Usually only “somebodies” are interviewed. But The Missouri Review isn’t confined by pedestrian boundaries . Although they are a well-respected and long-running literary magazine, they have a cutting edge attitude. For instance, did you know that they have an audio version of their magazine? This is what they have to say about it:
One of the many innovative ideas we’ve had in recent years was to create an audio version of our magazine. Every issue, our staff, lead by audio editor Kevin McFillen, gets an early uncorrected version of the stories, essays, and poems forthcoming in the next issue. The audio team reads the work and then selects a reader (or “performer”) from the Columbia theater community whose voice best captures the text. They get together in our recording studio, down in the basement of McReynolds Hall (it’s room 54 and, you betcha, we call it Studio 54), and then the audio file is edited for production. Each audio recording is then included in the digital version of The Missouri Review.
Alison Balaskovits, Social Media Editor of The Missouri Review was kind enough to interview me for their blog. I hope you’ll check out the interview (at least to see my new headshot 😉 by the magician Christopher Barr).
After you read it, tell me what you liked best about what you learned about me–or what broke your heart or made you irritated. Insert more smiley faces with winks.
And take a look at TMR’s digital subscription deal, especially if you plan to submit work to them:
The digital edition of our magazine is created by GTxcel. Your subscription is delivered via link to your email address, and then you, as a subscriber, has access to not only read all of the stories, poems, and essays in each issue, but hear them as well. Our art features, in particular, really pop off the screen in the digital version.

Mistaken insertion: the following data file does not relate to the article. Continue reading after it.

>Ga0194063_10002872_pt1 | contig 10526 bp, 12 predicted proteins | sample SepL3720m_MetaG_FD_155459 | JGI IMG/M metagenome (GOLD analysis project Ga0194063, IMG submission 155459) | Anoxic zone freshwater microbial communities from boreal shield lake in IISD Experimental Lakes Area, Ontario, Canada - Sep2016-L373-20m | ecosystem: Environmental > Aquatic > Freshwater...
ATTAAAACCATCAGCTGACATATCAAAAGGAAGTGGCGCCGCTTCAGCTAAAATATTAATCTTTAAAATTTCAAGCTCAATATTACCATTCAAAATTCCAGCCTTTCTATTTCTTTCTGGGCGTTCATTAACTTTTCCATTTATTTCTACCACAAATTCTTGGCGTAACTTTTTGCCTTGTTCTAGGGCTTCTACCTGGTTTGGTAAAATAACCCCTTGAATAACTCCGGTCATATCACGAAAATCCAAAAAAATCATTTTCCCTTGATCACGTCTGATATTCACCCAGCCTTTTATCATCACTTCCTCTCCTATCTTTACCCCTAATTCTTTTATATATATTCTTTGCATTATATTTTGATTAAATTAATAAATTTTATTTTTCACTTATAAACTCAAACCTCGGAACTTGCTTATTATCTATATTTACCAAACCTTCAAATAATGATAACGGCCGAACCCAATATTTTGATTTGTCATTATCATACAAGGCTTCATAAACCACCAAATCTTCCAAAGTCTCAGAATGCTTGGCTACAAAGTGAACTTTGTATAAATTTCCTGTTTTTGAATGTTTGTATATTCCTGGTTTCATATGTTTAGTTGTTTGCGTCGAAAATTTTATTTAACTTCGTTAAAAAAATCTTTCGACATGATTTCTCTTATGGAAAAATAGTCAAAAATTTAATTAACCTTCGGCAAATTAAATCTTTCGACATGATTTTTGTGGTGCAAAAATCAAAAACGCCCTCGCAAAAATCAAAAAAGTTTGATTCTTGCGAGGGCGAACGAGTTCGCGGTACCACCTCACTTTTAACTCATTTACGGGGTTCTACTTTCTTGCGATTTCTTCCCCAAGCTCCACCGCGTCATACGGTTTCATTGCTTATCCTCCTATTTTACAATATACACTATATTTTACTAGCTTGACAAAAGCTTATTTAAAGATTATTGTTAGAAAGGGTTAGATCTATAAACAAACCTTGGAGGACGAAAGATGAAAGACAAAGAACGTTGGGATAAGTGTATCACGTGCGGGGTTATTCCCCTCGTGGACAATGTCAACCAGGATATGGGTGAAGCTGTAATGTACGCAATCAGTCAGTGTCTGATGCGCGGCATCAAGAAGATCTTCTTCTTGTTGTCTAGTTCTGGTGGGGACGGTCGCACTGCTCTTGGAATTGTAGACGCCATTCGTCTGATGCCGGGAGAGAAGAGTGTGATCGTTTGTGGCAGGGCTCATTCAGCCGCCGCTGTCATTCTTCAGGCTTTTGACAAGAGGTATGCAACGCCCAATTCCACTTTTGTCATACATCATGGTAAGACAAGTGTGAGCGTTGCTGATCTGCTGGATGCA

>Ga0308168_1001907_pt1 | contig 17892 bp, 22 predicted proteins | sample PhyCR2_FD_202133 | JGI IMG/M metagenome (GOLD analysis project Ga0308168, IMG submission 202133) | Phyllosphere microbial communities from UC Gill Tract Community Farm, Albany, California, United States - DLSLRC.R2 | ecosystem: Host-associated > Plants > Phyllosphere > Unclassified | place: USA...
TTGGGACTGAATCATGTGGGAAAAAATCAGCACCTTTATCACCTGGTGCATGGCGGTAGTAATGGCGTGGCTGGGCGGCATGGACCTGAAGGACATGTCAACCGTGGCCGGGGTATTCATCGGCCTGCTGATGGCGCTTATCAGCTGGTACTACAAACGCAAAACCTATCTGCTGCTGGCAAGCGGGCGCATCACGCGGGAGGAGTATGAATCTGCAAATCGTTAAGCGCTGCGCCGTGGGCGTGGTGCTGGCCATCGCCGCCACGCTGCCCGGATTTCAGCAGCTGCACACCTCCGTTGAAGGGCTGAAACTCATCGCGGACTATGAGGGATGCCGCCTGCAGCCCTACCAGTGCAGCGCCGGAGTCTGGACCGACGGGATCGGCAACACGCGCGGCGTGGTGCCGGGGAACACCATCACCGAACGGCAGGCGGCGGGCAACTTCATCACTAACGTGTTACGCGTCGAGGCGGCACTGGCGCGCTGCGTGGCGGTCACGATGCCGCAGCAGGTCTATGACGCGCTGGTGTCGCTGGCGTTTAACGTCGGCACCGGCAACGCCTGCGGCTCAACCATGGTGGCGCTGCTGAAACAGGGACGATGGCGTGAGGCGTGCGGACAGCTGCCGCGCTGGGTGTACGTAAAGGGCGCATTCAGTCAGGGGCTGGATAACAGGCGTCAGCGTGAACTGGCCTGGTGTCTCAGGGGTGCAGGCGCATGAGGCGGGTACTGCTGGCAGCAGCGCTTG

One of the best offers we have is our Submit and Subscribe: submit your unpublished work to us and get a one-year subscription to the digital version of The Missouri Review for just $20, which is over fifteen percent lower than the print subscription. It’s a great opportunity to not only send your work to us but also to get a fantastic deal on four issues of our magazine. You can Submit and Subscribe here and, if you’re still not convinced, you can check out a sample of the digital issue.
Here’s the interview.
Should I write a blog post about what I endured to get that headshot accomplished?
On another note, I just returned to Arizona, the land of always-summer, from California. Look what I found in California! Autumn!
Fall is even beautiful up close.
28 responses to “She Asked Me a Lot of Questions . . .”
I liked how you framed your own story as multiple memoirs, illustrating the point you made later about determining the central story of your memoir and struggling to stick to it. I also like the new head shot. 🙂
Ellen, I’m really glad that you liked the multiple memoirs thing. It seemed really apropos of writing a memoir and having to distill down to one story for a book. And thanks about the headshot ;). Man, what an ordeal that was!